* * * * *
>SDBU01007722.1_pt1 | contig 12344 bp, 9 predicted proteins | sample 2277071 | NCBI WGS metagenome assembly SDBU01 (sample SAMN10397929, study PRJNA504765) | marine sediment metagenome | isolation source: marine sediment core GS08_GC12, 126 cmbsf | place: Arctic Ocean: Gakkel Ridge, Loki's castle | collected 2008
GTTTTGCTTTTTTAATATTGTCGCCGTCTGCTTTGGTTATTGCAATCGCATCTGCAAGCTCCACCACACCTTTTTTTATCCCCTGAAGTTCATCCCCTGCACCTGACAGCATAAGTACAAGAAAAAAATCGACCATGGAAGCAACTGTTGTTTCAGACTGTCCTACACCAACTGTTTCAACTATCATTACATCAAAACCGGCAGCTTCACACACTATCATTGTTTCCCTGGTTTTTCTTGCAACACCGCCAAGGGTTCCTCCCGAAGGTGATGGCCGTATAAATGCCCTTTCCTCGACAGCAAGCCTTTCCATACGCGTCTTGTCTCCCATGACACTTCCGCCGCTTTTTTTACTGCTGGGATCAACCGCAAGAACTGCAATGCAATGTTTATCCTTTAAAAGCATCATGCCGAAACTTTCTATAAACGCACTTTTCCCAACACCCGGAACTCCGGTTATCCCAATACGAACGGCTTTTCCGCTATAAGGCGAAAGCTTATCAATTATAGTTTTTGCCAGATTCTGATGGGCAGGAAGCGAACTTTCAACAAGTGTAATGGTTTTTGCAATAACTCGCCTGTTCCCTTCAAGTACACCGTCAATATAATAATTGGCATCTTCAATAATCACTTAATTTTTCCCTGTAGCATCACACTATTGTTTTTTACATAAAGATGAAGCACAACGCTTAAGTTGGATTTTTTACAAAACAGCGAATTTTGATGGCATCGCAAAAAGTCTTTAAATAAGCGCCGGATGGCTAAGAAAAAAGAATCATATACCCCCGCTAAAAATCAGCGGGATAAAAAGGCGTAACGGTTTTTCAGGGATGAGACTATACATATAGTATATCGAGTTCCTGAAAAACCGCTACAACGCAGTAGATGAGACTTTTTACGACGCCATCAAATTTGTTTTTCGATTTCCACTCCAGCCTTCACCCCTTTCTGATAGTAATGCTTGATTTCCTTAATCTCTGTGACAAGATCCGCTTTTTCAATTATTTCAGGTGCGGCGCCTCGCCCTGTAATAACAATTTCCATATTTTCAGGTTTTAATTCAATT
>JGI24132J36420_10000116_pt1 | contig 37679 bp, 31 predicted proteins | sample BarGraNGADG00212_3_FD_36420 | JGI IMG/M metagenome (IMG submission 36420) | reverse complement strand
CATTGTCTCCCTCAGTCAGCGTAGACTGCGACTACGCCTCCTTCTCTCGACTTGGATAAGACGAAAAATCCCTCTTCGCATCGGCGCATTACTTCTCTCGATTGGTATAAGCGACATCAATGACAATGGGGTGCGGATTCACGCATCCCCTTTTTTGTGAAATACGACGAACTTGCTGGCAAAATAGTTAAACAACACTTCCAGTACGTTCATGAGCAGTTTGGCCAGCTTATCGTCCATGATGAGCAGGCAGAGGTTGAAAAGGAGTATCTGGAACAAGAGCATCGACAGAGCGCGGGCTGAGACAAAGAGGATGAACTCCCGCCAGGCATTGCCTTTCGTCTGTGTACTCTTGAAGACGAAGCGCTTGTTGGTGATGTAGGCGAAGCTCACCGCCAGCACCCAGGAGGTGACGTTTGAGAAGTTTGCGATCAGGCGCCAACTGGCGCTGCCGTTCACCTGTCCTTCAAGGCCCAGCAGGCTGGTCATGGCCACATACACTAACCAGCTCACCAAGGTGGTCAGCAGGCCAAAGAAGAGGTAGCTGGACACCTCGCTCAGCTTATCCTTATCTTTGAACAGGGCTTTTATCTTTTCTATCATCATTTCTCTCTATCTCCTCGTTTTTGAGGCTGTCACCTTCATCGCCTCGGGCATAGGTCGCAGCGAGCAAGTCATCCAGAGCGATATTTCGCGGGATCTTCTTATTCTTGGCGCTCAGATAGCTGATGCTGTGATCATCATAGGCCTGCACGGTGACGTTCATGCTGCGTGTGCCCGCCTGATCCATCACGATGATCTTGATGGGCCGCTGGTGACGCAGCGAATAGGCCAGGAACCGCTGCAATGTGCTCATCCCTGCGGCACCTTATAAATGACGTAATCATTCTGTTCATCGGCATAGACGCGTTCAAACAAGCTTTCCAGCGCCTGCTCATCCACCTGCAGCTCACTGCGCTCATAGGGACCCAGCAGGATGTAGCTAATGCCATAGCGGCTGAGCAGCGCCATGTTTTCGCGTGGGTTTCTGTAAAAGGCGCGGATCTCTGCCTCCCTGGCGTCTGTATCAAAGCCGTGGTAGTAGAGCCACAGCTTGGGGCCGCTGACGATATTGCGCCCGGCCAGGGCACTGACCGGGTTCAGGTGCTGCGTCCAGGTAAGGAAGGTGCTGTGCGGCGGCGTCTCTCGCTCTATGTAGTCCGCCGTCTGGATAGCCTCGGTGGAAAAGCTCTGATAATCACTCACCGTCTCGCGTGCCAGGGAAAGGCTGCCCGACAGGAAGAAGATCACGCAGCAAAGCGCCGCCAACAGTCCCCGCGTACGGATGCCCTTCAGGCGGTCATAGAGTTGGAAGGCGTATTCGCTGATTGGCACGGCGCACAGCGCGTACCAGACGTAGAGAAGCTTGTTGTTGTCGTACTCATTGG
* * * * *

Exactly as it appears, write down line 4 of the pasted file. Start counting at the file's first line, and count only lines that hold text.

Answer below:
CATTGTCTCCCTCAGTCAGCGTAGACTGCGACTACGCCTCCTTCTCTCGACTTGGATAAGACGAAAAATCCCTCTTCGCATCGGCGCATTACTTCTCTCGATTGGTATAAGCGACATCAATGACAATGGGGTGCGGATTCACGCATCCCCTTTTTTGTGAAATACGACGAACTTGCTGGCAAAATAGTTAAACAACACTTCCAGTACGTTCATGAGCAGTTTGGCCAGCTTATCGTCCATGATGAGCAGGCAGAGGTTGAAAAGGAGTATCTGGAACAAGAGCATCGACAGAGCGCGGGCTGAGACAAAGAGGATGAACTCCCGCCAGGCATTGCCTTTCGTCTGTGTACTCTTGAAGACGAAGCGCTTGTTGGTGATGTAGGCGAAGCTCACCGCCAGCACCCAGGAGGTGACGTTTGAGAAGTTTGCGATCAGGCGCCAACTGGCGCTGCCGTTCACCTGTCCTTCAAGGCCCAGCAGGCTGGTCATGGCCACATACACTAACCAGCTCACCAAGGTGGTCAGCAGGCCAAAGAAGAGGTAGCTGGACACCTCGCTCAGCTTATCCTTATCTTTGAACAGGGCTTTTATCTTTTCTATCATCATTTCTCTCTATCTCCTCGTTTTTGAGGCTGTCACCTTCATCGCCTCGGGCATAGGTCGCAGCGAGCAAGTCATCCAGAGCGATATTTCGCGGGATCTTCTTATTCTTGGCGCTCAGATAGCTGATGCTGTGATCATCATAGGCCTGCACGGTGACGTTCATGCTGCGTGTGCCCGCCTGATCCATCACGATGATCTTGATGGGCCGCTGGTGACGCAGCGAATAGGCCAGGAACCGCTGCAATGTGCTCATCCCTGCGGCACCTTATAAATGACGTAATCATTCTGTTCATCGGCATAGACGCGTTCAAACAAGCTTTCCAGCGCCTGCTCATCCACCTGCAGCTCACTGCGCTCATAGGGACCCAGCAGGATGTAGCTAATGCCATAGCGGCTGAGCAGCGCCATGTTTTCGCGTGGGTTTCTGTAAAAGGCGCGGATCTCTGCCTCCCTGGCGTCTGTATCAAAGCCGTGGTAGTAGAGCCACAGCTTGGGGCCGCTGACGATATTGCGCCCGGCCAGGGCACTGACCGGGTTCAGGTGCTGCGTCCAGGTAAGGAAGGTGCTGTGCGGCGGCGTCTCTCGCTCTATGTAGTCCGCCGTCTGGATAGCCTCGGTGGAAAAGCTCTGATAATCACTCACCGTCTCGCGTGCCAGGGAAAGGCTGCCCGACAGGAAGAAGATCACGCAGCAAAGCGCCGCCAACAGTCCCCGCGTACGGATGCCCTTCAGGCGGTCATAGAGTTGGAAGGCGTATTCGCTGATTGGCACGGCGCACAGCGCGTACCAGACGTAGAGAAGCTTGTTGTTGTCGTACTCATTGG